• Mazes The area around London is dotted with garden mazes that will delight kids over five years old. Hampton Court [16] (South West train from Waterloo and then a very short walk to the palace) has the most famous, if rather simple to solve, maze of them all (a copy of Three men in a boat will add to the trip, especially if you go by boat!) and the palace, gardens, and maze can all be visited in a half-day trip from London. Leeds Castle [17] in Maidstone is a little further away (National Express runs a bus from Victoria and Southeastern runs trains to Bearsted Station) has two mazes, one quite difficult and one designed for very small children. Allow the better part of a day for the visit. Hever Castle [18] has two mazes: a garden maze that is quite hard so expect to make a few wrong turns, and a water maze that will keep the little ones busy for hours (bring a swimsuit!). The easiest way to get to Hever is by car or taxi from Edenbridge Town but a more exciting alternative is to head for Hever station from London Bridge (towards 'Uckfield')and then tramp across the fields to the castle (about one mile), fun for everyone on a nice day!
  • Windsor Castle/Queen Mary's Dollhouses The home of the Royals, Windsor Castle is exciting enough on its own but, for the doll loving set nothing can beat the intricate dollhouses (complete with toasters to working chandeliers and miniature paintings) that belong to Queen Mary. Designed by Sir Edward Lutyens (the designer of New Delhi), the houses are complete in every detail possible. Frequent trains depart from London Paddington to Windsor and Eton (change at Slough) but do book your castle entrance tickets online before you go because the crowds can be quite heavy.

Theme Parks[edit]

London's huge population needs to relax sometime and various parks have set up to let people unwind - there are numerous smaller ones, but the below are 'the big three'

  • Legoland Windsor [19] just like the other lego land park around the world, built in 1996 with three rollercoasters and six water rides, this is a paradise for boys and girls alike. It's best in summer, but even in other seasons it is still popular; in summer it can get very crowded (and is more expensive there) to get there by road Legoland Windsor is on the B3022 Windsor/Ascot road just two miles from Windsor town center. It's easily reached via the M25 and clearly signed from the M3 (Junction 3), M4 (Junction 6) and all approach roads. Parking is free, but for those who want to park closer to the entrance there is a £5.00 charge; to get there by train Windsor station is served by trains from both Waterloo and Paddington, a bus service from the station is available to take people to the park. Prices are from £34.00 an adult (£26.00 for child). It is usually possible to get cheaper tickets at www.lastminute.com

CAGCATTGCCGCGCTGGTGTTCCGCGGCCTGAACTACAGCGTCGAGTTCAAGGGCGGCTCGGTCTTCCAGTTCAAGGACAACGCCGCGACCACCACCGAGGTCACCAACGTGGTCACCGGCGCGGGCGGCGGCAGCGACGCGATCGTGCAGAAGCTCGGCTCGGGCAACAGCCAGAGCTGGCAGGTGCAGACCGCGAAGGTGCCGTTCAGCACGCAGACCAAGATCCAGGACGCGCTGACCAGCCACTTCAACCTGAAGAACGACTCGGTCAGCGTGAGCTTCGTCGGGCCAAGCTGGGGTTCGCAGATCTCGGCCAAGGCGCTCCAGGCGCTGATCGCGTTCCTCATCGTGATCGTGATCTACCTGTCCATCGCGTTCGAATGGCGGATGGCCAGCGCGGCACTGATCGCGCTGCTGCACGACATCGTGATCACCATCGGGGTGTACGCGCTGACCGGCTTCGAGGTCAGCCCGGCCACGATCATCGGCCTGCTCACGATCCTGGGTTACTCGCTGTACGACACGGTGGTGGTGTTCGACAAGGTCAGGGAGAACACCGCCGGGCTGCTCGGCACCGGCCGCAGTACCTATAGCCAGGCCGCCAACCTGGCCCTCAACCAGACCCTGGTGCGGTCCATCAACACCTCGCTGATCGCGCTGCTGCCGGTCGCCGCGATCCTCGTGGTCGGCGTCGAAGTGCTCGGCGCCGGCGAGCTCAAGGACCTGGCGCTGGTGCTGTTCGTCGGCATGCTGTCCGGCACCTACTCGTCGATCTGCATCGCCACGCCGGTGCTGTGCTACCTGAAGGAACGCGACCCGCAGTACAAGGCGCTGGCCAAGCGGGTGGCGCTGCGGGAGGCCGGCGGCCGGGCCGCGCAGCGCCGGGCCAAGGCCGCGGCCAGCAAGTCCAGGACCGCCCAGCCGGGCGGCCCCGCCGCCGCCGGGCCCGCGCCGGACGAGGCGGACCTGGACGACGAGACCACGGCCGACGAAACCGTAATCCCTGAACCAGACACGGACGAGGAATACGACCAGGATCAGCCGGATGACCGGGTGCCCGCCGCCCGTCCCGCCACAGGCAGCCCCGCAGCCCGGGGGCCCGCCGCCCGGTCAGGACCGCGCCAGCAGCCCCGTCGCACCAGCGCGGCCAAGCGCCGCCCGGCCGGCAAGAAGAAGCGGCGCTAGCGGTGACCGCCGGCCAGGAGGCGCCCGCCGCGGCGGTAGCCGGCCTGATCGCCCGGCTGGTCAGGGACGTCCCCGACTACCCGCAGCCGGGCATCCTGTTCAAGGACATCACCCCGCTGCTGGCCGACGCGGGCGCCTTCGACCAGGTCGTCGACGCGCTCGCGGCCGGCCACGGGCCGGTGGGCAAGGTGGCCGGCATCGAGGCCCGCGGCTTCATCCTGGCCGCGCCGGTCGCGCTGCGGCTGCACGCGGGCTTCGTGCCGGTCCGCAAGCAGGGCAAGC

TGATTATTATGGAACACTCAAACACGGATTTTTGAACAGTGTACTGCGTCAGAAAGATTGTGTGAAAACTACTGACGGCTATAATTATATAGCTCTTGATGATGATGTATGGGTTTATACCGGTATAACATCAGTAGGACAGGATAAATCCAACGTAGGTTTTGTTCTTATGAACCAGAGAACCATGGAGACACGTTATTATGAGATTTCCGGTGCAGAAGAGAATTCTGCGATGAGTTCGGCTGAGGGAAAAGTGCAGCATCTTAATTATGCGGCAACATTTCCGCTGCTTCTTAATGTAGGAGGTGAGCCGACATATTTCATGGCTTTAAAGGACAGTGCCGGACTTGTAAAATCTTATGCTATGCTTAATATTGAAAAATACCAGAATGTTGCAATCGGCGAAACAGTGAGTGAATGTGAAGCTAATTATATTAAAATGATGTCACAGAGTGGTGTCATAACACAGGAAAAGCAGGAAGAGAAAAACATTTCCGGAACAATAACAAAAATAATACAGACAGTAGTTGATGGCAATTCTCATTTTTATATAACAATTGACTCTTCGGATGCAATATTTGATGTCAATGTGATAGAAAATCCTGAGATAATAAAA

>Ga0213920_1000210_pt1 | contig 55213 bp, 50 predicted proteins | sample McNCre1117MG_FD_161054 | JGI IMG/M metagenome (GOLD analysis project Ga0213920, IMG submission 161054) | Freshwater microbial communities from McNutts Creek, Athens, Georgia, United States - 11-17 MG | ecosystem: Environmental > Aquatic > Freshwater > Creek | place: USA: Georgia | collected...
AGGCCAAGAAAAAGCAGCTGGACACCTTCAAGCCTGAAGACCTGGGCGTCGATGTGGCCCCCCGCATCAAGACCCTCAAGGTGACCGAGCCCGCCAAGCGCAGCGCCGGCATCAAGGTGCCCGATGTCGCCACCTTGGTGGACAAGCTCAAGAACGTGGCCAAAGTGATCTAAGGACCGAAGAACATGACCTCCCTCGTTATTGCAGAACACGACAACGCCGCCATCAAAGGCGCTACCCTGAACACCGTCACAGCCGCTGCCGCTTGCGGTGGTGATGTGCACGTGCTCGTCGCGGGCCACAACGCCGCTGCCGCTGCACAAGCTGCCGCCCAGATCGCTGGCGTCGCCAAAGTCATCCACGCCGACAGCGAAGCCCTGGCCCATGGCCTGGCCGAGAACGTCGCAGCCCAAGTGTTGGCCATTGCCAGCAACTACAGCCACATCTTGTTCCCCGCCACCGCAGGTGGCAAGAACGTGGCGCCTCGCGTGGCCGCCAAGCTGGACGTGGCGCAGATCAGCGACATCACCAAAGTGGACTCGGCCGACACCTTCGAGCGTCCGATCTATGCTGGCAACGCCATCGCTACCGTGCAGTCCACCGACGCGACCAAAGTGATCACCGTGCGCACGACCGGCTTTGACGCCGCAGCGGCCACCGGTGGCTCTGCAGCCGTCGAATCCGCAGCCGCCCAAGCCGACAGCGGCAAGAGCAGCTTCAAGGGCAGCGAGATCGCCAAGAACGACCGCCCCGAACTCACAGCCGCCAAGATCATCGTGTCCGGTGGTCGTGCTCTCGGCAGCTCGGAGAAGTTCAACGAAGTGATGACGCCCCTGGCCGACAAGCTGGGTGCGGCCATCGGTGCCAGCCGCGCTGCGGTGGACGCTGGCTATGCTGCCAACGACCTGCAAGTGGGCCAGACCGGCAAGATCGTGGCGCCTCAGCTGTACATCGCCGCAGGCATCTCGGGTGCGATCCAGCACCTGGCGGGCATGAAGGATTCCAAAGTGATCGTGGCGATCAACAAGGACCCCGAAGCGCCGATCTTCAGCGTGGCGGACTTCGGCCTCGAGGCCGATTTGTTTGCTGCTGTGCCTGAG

• Thorpe Park [20] while aimed at older children and adults this park still has plenty for younger children, including 14 rides for young people (for thrill seekers there is the worlds most inverted coaster and various rides to make your lunch re-appear). the park can be reached by road Thorpe Park is situated between junctions 11 and 13 of the M25 - it is clearly signposted, but can't be reached using junction 12. by Train the easiest way is from Waterloo direct to Staines. The 950 shuttle link operates from Staines station to the Park running every half hour. for entrance to the park prices are from £22.00 an adult (less for children).

NB:The petting zoo and farm have now closed down.

  • Chessington World of Adventures [21] with plenty of rides this varied park is a favourite for family from across southern UK; it has rides ranging from coasters to teacups; to get there by car Chessington is situated 12 miles from London on the A243, just 2 miles from the A3 and M25 (junction 9 or 10). Car parking is free.
    • From the South, take M25 junction 9
    • From the North, take M25 junction 10
    • From London, take the A3 to Hook - Chessington is sign posted on the A243

and by train regular South West Train services run from Waterloo, Clapham Junction and Wimbledon. Take the train to Chessington South Station. The park is approximately 10 minutes walk from the station. Please note Chessington closes during the winter